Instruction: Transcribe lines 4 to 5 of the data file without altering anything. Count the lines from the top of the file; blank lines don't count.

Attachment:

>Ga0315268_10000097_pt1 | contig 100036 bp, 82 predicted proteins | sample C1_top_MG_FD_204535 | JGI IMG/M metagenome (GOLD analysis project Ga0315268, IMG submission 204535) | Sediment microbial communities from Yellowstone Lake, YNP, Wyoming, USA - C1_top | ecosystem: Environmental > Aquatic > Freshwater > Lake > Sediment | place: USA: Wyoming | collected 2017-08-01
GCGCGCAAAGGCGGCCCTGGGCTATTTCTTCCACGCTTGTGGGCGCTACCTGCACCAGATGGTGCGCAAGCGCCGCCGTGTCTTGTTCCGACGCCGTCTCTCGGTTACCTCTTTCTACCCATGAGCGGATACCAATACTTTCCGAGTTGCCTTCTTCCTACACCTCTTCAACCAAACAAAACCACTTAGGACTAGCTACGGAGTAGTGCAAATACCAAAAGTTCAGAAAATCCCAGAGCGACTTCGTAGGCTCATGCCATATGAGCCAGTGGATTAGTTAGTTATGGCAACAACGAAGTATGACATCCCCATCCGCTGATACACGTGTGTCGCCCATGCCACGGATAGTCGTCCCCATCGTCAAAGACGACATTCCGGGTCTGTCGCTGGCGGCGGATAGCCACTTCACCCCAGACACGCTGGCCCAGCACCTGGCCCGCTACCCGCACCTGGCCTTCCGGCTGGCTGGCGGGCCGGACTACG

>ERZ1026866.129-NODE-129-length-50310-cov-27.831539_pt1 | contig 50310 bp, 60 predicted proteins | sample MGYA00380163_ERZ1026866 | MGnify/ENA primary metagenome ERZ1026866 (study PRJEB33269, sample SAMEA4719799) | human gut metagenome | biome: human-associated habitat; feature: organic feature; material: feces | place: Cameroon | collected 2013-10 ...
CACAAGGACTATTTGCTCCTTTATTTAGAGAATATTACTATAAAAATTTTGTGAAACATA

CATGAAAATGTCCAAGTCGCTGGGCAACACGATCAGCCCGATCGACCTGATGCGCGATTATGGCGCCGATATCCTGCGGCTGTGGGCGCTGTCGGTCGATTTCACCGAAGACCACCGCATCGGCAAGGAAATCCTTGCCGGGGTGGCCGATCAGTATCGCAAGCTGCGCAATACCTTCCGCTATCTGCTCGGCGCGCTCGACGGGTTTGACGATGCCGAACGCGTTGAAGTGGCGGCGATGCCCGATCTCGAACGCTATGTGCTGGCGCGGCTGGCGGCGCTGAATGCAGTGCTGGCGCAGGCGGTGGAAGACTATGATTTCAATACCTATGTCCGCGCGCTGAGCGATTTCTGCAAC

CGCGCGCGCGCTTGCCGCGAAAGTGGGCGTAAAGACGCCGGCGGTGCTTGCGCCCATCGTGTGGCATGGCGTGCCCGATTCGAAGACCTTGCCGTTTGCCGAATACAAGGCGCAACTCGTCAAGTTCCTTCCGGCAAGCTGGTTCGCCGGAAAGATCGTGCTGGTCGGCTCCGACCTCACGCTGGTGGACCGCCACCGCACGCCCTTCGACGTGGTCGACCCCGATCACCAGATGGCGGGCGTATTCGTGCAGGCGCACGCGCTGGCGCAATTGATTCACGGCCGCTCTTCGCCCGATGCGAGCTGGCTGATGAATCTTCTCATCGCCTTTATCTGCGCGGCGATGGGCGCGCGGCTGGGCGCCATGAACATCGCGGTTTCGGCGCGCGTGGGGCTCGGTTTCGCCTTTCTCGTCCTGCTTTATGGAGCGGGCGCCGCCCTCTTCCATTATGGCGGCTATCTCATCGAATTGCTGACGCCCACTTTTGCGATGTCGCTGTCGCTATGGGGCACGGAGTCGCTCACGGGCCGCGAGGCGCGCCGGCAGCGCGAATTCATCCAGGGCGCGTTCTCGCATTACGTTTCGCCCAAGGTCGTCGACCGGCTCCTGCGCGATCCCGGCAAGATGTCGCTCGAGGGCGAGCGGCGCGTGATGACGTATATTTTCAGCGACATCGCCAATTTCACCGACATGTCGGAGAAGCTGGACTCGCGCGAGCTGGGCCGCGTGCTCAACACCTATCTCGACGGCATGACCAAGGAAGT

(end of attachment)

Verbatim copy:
CACAAGGACTATTTGCTCCTTTATTTAGAGAATATTACTATAAAAATTTTGTGAAACATA

CATGAAAATGTCCAAGTCGCTGGGCAACACGATCAGCCCGATCGACCTGATGCGCGATTATGGCGCCGATATCCTGCGGCTGTGGGCGCTGTCGGTCGATTTCACCGAAGACCACCGCATCGGCAAGGAAATCCTTGCCGGGGTGGCCGATCAGTATCGCAAGCTGCGCAATACCTTCCGCTATCTGCTCGGCGCGCTCGACGGGTTTGACGATGCCGAACGCGTTGAAGTGGCGGCGATGCCCGATCTCGAACGCTATGTGCTGGCGCGGCTGGCGGCGCTGAATGCAGTGCTGGCGCAGGCGGTGGAAGACTATGATTTCAATACCTATGTCCGCGCGCTGAGCGATTTCTGCAAC